Wednesday, July 23, 2014

Berlin, Germany

Matt - Arriving into Berlin late at night, after spending two weeks in an english speaking country was a tad difficult at first. Slowly though, we got used to speaking a little German, and learnt quite a bit about the language in the past little while. We had four nights in Berlin, and had a lot planned for the short time (which we unfortunately got very little of done). The first morning I was craving a sausage of some sort, so I opted for a Currywurst. Hmm. I was less than impressed. 

We continued walking past museums and landmarks, including Checkpoint Charlie, and the museum called Topography Of Terror, which is a museum which depicts the SS in WW2. As we continued towards other landmarks in the Mitte district, we were suddenly very aware that the streets were getting continually crowded. Streets were blocked, police were everywhere, and we couldn't access spots we wanted. After a long walk, around all of the commotion, we came to the Holocaust Memorial, which consists of 2711 concrete slabs. 
Next we wanted to see the Brandenburg gate. We were suddenly hit with a massive crowd again. We battled through the crowd to find out what was happening, and we finally realised the congestion of people was due to the Germany World Cup team being on stage right in front of us. Of course we didn't have a very good view of the Brandenburg gate, but the party was fun to be involved in
Tahlia - The next day we went exploring with an alternative walking tour through Kreuzberg. It gave us a chance to inspect the road less travelled; walking through squats, community markets and street art galore. If you were to inspect these areas closely, you would find many hide-away bars, clubs and art centres.

The photo below shows the East Side Gallery, a part of the Berlin Wall that has been transformed by artists making their mark.

Prior to arriving in Berlin, Matt had insisted on visiting one area in particular. This area was another road less travelled by tourists, as it is forbidden to enter. During the walking tour we started talking with a fellow traveller who said that he too was keen to explore this place. Named the Spreepark, it opened in 1969, and closed in 2001. In it's heyday, it was a popular amusement park equipped with all the latest rides and attractions. The park closed due to a massive debt and lack of visitors. In 2002, the owner of the park shipped some of the rides abroad so they could get repaired, but that was found to be a lie. Instead, 7kg of cocaine was found inside one of the rides and he was jailed, sealing the lonely fate of the park. Until recently tours were allowed through the park, but in March this year somebody bought the land, making it forbidden to enter. This meant that we had to stealthily jump fences to enter and exit the park. We had to tread very carefully whilst exploring, as we had been told that guards patrol the area.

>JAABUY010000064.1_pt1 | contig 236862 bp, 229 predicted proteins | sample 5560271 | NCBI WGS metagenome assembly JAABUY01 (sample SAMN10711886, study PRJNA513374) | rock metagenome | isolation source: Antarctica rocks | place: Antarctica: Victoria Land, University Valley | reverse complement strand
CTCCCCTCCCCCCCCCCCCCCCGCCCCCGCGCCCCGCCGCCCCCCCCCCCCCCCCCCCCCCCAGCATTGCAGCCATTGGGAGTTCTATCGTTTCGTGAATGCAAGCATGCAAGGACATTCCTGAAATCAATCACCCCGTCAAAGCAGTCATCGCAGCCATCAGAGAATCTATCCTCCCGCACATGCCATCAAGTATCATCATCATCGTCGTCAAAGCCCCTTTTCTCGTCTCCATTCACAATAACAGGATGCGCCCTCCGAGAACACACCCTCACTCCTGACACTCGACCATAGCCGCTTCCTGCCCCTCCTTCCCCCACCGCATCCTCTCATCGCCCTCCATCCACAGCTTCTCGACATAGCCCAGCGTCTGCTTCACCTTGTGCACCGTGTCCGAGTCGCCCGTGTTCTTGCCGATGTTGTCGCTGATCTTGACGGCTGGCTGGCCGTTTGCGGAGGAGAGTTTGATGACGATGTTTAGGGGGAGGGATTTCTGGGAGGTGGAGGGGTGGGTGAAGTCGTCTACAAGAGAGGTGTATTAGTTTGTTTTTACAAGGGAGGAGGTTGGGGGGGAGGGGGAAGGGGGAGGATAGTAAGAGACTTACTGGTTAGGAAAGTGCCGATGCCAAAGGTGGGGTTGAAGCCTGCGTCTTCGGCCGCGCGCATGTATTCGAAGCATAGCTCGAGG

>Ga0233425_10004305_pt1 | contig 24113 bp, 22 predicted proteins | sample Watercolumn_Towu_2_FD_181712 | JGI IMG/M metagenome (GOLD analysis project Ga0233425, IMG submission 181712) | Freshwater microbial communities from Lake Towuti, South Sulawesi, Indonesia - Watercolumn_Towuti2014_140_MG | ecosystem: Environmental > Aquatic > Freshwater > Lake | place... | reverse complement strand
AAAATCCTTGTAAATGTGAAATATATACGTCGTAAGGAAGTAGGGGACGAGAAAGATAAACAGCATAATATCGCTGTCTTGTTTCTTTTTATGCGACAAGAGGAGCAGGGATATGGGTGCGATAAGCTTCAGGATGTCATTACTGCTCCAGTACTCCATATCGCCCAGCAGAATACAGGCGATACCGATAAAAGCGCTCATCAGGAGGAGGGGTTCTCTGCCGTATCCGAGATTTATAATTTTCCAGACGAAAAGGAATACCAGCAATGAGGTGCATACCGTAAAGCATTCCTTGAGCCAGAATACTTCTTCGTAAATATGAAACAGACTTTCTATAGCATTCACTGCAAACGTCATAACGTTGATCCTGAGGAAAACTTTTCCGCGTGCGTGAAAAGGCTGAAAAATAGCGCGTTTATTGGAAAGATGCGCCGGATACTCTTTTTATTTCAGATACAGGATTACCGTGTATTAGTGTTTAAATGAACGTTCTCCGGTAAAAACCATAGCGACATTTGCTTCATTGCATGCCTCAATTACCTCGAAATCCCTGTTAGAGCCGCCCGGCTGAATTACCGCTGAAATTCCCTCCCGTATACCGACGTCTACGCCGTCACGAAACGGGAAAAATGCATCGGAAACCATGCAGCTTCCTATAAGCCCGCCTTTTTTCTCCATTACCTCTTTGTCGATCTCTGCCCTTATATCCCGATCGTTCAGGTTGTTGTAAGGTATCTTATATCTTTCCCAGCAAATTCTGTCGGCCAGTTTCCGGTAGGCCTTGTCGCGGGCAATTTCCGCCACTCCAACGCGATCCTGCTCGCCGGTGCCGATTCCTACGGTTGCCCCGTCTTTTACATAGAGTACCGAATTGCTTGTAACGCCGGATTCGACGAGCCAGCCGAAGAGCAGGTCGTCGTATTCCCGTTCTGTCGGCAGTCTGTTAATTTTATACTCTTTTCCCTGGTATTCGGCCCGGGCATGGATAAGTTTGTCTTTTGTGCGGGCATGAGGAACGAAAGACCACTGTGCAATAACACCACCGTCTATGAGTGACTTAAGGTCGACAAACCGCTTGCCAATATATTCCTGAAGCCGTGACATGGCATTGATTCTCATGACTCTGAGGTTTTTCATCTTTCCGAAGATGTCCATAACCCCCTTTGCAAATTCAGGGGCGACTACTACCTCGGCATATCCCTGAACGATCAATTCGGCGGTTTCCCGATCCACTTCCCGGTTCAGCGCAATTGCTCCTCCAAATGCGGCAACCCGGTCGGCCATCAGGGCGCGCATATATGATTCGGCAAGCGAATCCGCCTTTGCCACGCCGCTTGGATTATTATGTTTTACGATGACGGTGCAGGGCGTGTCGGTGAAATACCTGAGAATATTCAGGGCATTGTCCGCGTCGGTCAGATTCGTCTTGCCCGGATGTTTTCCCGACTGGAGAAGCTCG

In the photo below, the train tracks appear to be surrounded by grass, but it was actually water.  

As we walked through, the rides could be seen just as they were thirteen years ago, like people had just stepped out from riding them.

The old Ferris Wheel creaked as it was pushed slowly by the wind. This was the most risky part of the park, as it draws the most visitors, and is also close to the main guarding post. At one point, Matt and I got broken away from the new friend we made during the walking tour earlier that day. Minutes later we heard people running, then later saw our companion being escorted by security. In one of the photos below you can see me crouching behind a wall so I don't get spotted.

Afterwards, we had a well deserved beer and burger at White Trash Fast Food, a cool apocalyptic themed eatery in Kreuzberg. 
Matt - The day following Spreepark, we went and visited Sachsenhausen Concentration Camp, which is situated not far from Berlin. I don't have a lot to say about it, that hasn't been said before, but visiting a Concentration Camp is definitely a heavy experience. The photo below translates to 'Work Makes Free', and is a sign situated at most concentration camps. Morbid. 

Next stop, the mountains of Bavaria!

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